Of Battenberg, Bombay and Blag

Published: 2022
Pages: 334
Author: Mills, Vic
Publisher: Pitch
Rating: 3.5 stars

I learnt soon after opening this one that author Vic Mills and I have two things in common. The first, a love of cricket is, I suppose, a given. The second is that more than forty years ago we both spent three years studying law and emerged with a degree.

But there the similarities stop. First of all whilst never being a First Class cricketer Mills was clearly a much better player than ever I was. As far as the law is concerned I allowed expectation to drive me into the legal profession where, for better or worse, I have managed to stay ever since. Mills had the same pressures to contend with, but he resisted, and then when they became too pressing he buggered off to Australia have a look at what World Series Cricket meant for the game and, to use a well worn cliche, he never looked back. This is in some ways a shame as a man who has the brass neck to use a Builder’s Federation Union card to gain entry to press boxes around the Australian Test grounds would certainly have made a decent litigator.

Undoubtedly however a legal career would have cost Mills a great deal of stress and have proved infinitely more tedious than what he chose to do instead. Deserting the law forever he took to travelling around the world, primarily India and Australia. In time he became a more legitimate if not entirely bona fide journalist courtesy of a letter of introduction from the Times of India and he contributed to that and a number of other newspapers and periodicals before changing tack at the end of the noughties and becoming an integral part of Project Front Foot, a charity dedicated to providing cricket equipment, facilities and coaching for those the game would not otherwise see. Mills began that one in Mumbai and is currently in Germany, helping to fashion young Afghan refugees into top class cricketers.

The book itself is in large part an autobiography, but also a showcase for some of Mills’ previously published work. It is an entertaining and eclectic oeuvre as well. I particularly enjoyed a Rakheem Cornwall inspired piece on the demise in the professional game of the cricketer built for comfort rather than speed and, another one with a Caribbean flavour, an analysis of the merits of West Indian quick bowlers based on a look at their christian names.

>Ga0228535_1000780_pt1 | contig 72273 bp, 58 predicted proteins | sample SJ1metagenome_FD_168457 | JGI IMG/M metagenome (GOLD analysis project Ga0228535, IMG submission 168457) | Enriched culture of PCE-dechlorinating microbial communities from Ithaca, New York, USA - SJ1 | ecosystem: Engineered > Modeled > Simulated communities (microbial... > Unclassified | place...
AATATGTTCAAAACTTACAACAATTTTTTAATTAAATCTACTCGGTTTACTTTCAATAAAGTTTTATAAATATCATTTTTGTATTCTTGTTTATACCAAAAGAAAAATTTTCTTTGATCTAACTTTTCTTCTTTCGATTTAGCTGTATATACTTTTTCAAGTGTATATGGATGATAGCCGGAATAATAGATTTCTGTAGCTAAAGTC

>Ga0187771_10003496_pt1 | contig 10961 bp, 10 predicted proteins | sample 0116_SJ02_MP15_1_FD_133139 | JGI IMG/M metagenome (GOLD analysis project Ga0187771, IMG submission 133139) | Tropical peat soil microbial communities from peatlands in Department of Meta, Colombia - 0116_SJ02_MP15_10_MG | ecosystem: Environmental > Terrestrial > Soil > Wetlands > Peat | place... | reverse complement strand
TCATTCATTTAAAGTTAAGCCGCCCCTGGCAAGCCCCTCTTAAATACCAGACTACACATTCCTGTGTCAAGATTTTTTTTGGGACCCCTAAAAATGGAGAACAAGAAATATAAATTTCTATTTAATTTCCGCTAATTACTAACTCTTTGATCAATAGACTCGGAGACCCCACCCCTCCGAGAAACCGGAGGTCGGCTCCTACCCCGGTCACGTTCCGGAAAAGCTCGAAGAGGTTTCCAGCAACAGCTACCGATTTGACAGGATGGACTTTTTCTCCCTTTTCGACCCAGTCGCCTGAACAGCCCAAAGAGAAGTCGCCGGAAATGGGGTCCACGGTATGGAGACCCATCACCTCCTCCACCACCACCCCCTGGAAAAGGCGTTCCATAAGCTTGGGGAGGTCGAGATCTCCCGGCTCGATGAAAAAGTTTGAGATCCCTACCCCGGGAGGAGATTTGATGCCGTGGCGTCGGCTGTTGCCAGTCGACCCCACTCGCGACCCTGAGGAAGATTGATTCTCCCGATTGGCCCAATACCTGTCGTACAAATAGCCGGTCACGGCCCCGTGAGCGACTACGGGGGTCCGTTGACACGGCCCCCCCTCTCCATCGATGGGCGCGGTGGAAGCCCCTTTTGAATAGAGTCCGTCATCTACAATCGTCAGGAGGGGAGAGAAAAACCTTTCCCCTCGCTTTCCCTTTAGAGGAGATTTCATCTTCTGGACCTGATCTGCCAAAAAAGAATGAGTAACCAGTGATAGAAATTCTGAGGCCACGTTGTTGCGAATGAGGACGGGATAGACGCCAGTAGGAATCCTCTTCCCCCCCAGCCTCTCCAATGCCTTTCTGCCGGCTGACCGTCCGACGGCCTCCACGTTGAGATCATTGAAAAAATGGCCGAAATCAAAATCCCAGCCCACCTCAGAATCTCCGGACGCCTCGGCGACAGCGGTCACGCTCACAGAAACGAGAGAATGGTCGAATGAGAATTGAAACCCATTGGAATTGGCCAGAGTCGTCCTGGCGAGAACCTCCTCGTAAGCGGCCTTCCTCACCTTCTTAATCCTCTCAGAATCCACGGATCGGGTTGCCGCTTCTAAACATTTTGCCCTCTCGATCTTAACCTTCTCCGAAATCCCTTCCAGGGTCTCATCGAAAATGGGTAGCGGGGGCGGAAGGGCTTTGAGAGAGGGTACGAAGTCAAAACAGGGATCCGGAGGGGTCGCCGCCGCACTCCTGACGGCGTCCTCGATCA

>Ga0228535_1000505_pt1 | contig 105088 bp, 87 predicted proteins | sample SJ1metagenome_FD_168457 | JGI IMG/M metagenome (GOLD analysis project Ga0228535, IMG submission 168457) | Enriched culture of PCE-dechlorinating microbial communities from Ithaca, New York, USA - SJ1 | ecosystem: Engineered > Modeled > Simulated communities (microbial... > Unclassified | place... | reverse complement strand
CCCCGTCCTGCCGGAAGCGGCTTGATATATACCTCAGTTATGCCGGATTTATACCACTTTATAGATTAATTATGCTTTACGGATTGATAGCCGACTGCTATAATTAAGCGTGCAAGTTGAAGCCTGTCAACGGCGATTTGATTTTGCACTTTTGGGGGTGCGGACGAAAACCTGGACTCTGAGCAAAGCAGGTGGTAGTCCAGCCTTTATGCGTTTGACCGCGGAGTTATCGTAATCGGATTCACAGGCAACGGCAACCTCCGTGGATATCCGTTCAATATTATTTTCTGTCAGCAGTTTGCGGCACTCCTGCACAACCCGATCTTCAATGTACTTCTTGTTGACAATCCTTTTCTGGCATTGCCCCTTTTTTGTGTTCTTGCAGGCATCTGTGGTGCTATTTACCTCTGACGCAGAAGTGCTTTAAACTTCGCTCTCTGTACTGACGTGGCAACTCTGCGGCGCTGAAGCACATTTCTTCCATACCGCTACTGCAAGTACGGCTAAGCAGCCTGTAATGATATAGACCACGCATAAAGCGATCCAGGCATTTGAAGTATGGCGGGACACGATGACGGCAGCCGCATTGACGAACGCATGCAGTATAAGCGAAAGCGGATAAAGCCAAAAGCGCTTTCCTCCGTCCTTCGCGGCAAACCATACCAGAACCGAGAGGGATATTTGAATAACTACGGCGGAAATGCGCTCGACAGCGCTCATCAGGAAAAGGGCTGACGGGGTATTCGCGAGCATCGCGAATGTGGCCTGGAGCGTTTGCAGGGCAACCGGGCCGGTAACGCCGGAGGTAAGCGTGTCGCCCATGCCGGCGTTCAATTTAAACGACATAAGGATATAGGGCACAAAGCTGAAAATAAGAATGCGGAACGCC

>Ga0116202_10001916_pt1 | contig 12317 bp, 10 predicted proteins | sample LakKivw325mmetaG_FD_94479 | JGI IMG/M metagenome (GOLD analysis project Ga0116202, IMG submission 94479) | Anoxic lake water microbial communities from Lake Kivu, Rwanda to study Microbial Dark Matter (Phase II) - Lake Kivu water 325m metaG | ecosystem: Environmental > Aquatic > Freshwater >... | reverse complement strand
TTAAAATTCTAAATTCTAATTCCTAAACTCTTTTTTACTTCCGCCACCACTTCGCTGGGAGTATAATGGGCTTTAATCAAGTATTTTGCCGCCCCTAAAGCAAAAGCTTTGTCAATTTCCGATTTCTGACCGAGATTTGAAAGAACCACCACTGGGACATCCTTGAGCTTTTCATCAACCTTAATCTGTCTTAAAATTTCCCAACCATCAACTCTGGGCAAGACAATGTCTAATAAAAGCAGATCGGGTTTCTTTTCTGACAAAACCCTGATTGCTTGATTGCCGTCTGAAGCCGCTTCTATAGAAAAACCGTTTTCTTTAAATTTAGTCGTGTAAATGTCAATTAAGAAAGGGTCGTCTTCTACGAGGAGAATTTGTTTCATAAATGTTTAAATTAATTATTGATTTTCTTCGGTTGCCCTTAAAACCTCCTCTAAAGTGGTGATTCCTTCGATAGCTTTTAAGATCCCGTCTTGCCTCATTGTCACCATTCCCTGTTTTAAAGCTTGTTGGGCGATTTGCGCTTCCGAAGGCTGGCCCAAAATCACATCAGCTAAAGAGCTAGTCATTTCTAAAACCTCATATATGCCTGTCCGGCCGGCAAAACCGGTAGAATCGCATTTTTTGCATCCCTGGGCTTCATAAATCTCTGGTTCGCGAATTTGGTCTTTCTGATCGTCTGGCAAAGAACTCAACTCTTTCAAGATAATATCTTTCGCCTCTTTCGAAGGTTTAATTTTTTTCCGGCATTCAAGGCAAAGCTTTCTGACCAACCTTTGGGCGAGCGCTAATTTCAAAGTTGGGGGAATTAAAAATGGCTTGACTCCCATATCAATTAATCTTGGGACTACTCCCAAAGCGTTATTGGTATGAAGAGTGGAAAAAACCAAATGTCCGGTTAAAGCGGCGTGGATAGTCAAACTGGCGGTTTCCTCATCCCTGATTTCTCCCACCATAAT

And then there is, as well as an incidental account of his life, much on Mills own playing career, one conducted in many places, but in the main at a decent club level in Australia and England. There have been so many such books over the years, all with merit, that I wonder sometimes whether there is actually any limit on the number of comical situations that can crop up in club cricket. But Mills’ tales are not all humorous, and there is some sharp observation. As a man good enough to play at a level which off duty county pros were happy to step in to I enjoyed reading about the story of his bowling being carted around by Nottinghamshire’s Paul Todd in a club match one year, only for him to spread-eagle the burly opener’s stumps the following year before he could get off the mark.

Naturally there are also a few reflections on the not inconsiderable amount of Test cricket that Mills has seen, but that is not a major part of the book. Mills’ work with Project Front Foot is however, and is doubtless his favourite part of the story, and one which will attract further support for the excellent work that the charity does.

Of Battenberg, Bombay and Blag is an entertaining read and is a credit to its author and also to Pitch without whom, like so many more of their fine catalogue, it is difficult to imagine how it would have found its way into print, and that would have been a great pity.

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